• Remove education dates if completed more than 5-10 years ago.
  • If you have an advanced degree in which the subject area is not relevant, consider leaving off the subject area or listing the college/department area instead of the major.

Step four- What else should be included or removed?

Use the same process from the above steps to evaluate other categories on your résumé, such as Honors & Awards, Skills Tables, Competencies, etc. Make a comprehensive list and highlight the relevant content. It might be hard but LEAVE OFF THE REST. If it is not relevant, it adds minimal, if any, value to your résumé for the specific job for which you are applying (yes, you have to tweak your résumé for every unique position or category of positions).

While a one-page résumé is no longer the standard, it is still important to be concise and relevant. Few people will read a six-page résumé. Remember, a résumé is a marketing tool to get you an interview. The interview gets you the job. Your résumé is your “sales brochure”. Tell the manager what he/she NEEDS to know, not everything about you. If you were considering a landscaper to make your yard beautiful, would you hire the landscaper who brought you a brochure about his vinyl siding skills? Probably not.

Review your résumé and make sure it tells a story. Effective résumé writing showcases your value and successes. One of my favorite quotes is “demonstrative not declarative.”


For more advice on résumé writing or job search tips, follow our blog and social media pages (Facebook, Twitter, LinkedIn). Need customized résumé writing help? Contact us.

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Resume Design for Automated Screening

by kgworkforce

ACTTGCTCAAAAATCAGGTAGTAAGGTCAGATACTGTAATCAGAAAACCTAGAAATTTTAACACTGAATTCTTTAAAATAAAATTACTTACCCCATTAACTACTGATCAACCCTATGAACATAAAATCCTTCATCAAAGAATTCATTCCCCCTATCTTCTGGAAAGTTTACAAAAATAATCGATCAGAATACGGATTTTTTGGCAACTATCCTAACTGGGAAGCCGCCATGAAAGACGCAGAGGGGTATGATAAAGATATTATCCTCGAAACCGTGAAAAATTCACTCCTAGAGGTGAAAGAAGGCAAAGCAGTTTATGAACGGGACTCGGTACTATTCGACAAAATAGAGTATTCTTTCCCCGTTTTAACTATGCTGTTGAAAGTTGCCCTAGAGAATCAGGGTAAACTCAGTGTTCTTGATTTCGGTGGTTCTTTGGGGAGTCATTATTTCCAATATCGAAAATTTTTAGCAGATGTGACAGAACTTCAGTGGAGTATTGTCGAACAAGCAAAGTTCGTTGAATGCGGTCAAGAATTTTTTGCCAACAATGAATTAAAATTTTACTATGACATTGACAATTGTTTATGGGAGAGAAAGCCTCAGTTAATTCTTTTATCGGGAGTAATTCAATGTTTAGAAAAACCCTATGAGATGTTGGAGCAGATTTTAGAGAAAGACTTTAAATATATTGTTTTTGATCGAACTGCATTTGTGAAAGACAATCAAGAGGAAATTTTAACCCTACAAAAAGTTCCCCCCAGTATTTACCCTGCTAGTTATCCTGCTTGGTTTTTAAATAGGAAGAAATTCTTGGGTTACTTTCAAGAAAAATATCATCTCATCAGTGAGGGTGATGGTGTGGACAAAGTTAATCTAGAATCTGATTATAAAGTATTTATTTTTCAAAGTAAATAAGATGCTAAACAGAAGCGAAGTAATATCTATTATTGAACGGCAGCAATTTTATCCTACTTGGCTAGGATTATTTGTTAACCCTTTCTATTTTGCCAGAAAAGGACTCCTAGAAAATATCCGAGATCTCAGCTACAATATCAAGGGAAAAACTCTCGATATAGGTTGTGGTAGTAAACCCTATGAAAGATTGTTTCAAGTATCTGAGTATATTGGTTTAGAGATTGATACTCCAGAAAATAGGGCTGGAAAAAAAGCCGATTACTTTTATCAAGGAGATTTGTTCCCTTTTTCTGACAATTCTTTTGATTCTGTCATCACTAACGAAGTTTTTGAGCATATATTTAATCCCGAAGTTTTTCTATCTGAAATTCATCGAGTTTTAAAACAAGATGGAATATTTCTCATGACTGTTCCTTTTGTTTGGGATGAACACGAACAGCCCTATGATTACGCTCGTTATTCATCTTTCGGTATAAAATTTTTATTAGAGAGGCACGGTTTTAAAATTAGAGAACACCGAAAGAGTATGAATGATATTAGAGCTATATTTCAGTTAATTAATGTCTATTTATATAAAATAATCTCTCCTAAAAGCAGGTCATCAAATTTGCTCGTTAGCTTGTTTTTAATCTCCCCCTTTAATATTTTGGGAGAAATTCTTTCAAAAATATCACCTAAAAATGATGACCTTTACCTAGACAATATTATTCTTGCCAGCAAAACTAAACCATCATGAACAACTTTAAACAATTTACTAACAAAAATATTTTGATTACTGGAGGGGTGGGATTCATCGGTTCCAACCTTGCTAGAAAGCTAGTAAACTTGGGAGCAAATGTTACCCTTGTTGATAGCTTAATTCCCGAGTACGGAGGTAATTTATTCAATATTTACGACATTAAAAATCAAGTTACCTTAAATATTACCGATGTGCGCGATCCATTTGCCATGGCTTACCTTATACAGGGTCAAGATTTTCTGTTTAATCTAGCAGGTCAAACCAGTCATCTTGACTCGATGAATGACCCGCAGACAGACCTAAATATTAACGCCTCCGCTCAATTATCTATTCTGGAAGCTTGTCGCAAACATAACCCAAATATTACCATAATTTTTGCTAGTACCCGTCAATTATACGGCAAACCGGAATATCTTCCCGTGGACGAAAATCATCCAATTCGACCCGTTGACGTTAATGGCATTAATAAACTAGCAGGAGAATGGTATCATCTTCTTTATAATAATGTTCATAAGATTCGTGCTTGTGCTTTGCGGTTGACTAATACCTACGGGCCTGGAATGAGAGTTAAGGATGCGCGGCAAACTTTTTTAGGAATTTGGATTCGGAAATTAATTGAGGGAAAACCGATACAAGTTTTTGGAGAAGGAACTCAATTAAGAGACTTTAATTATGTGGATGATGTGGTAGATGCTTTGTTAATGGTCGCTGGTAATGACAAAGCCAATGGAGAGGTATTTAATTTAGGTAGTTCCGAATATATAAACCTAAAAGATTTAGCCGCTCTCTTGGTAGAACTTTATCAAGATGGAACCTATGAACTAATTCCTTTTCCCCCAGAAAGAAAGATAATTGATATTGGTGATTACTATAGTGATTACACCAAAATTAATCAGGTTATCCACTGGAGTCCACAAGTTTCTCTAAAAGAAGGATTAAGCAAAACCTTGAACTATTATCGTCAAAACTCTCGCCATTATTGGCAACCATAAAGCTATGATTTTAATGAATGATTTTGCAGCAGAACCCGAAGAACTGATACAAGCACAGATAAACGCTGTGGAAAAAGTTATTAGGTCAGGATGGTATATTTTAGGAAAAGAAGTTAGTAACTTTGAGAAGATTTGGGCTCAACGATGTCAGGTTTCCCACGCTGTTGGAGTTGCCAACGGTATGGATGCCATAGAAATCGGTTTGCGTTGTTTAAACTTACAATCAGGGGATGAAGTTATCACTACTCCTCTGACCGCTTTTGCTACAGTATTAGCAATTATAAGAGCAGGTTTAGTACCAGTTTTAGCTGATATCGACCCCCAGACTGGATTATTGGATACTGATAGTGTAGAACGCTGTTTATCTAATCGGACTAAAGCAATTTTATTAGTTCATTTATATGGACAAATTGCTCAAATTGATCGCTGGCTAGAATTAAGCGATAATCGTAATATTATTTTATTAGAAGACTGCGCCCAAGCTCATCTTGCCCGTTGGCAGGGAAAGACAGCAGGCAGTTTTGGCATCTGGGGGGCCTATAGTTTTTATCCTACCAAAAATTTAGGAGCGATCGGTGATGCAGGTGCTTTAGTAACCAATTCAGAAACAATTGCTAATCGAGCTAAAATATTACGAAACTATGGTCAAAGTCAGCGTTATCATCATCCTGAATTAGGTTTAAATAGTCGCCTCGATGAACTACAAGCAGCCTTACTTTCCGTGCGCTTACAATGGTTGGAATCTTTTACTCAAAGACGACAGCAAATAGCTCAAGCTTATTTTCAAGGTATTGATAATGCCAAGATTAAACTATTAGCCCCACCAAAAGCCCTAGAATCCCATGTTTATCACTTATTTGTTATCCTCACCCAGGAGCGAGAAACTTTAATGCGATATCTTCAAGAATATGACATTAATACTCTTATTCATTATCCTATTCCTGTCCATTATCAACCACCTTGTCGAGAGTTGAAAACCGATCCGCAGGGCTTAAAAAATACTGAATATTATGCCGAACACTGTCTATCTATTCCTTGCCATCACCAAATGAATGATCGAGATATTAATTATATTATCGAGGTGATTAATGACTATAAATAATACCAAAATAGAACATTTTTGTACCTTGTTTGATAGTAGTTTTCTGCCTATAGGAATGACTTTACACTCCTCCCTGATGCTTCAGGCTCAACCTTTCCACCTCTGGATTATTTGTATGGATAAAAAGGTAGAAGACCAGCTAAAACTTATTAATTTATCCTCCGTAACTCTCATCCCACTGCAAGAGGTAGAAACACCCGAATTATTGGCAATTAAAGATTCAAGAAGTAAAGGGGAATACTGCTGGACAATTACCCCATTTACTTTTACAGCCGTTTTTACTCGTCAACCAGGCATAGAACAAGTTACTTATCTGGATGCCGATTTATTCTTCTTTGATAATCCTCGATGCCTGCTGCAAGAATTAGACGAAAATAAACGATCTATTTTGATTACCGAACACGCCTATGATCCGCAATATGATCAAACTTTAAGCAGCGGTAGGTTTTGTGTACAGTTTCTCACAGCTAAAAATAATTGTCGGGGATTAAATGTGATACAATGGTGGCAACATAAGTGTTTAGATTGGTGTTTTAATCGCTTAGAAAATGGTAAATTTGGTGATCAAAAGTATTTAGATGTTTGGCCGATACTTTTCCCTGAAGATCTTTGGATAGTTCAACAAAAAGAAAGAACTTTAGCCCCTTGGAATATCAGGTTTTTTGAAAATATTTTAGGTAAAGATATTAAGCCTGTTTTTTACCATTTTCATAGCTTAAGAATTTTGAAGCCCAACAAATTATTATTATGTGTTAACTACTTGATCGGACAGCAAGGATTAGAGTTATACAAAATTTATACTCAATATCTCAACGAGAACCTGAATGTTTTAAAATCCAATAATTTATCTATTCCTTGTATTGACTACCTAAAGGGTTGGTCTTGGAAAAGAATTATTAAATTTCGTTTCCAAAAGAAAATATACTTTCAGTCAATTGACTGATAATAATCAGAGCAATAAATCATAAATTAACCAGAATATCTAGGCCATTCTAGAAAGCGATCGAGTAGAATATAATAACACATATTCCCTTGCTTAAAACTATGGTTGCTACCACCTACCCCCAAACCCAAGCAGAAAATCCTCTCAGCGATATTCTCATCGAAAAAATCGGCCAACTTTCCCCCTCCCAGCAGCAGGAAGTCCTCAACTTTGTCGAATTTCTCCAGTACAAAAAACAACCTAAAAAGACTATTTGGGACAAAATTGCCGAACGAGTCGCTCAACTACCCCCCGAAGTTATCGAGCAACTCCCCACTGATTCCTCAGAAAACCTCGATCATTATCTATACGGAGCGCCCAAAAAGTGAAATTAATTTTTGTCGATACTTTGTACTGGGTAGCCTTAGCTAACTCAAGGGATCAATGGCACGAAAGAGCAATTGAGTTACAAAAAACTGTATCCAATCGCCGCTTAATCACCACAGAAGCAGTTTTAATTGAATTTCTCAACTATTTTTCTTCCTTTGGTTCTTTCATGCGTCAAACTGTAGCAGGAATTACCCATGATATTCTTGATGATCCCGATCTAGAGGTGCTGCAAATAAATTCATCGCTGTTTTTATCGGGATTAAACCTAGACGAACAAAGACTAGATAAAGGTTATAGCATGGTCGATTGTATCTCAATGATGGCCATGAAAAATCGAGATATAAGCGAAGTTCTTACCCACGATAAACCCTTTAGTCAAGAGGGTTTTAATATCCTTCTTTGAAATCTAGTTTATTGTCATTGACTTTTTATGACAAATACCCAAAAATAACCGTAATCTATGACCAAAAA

Approximately 90% of job applicants submit their resume online, and most of those resumes are scanned by automated technology (applicant tracking systems or “ATS”). So how do you get your resume “accepted” by these screening tools instead of rejected? Follow the below tips to increase the likelihood of your resume passing the system’s check.

Customize Your Resume

Yes, this can be time consuming, but it is essential. If you want the screening tools to accept your resume as “qualified,” the tools must identify content in your resume that matches the requirements listed in the job for which you are applying. Every job is different, every company is different, so every resume should be different. Even small tweaks to keywords can make a big difference!

Focus on Your Relevant Experience

Don’t copy and past the job duties from the posting into your resume. However, make sure the requirements from the posting are included, and NOT hidden, in your resume. Focus on those relevant skills, even if that means you have to remove less relevant experience to draw attention to the relevant skills. Most importantly, make sure your relevant experience is somewhere referenced on the first page of your resume!

Incorporate Key Words

Review the job posting and make sure to use the same terminology in your resume as is used in the posting. Don’t go overboard but use the key words more than once. For example, instead of “recruiter”, use “talent acquisition specialist” or “talent manager” if that is the term used in the job posting. Instead of “business development”, use “sales” or “prospecting” if those terms are used in the job posting(s). You get the point! However, do NOT copy and paste exact verbiage from the job posting into your resume. This is a huge turn-off and even if it gets your resume through the screening tools, it won’t get past the first set of human eyes.

Review the job posting and make sure to use the same terminology in your resume as is used in the posting. Don’t go overboard but use the key words more than once. For example, instead of “recruiter”, use “talent acquisition specialist” or “talent manager” if that is the term used in the job posting. Instead of “business development”, use “sales” or “prospecting” if those terms are used in the job posting(s). You get the point! However, do NOT copy and paste exact verbiage from the job posting into your resume. This is a huge turn-off and even if it gets your resume through the screening tools, it won’t get past the first set of human eyes.

Avoid Fancy Fonts or Formats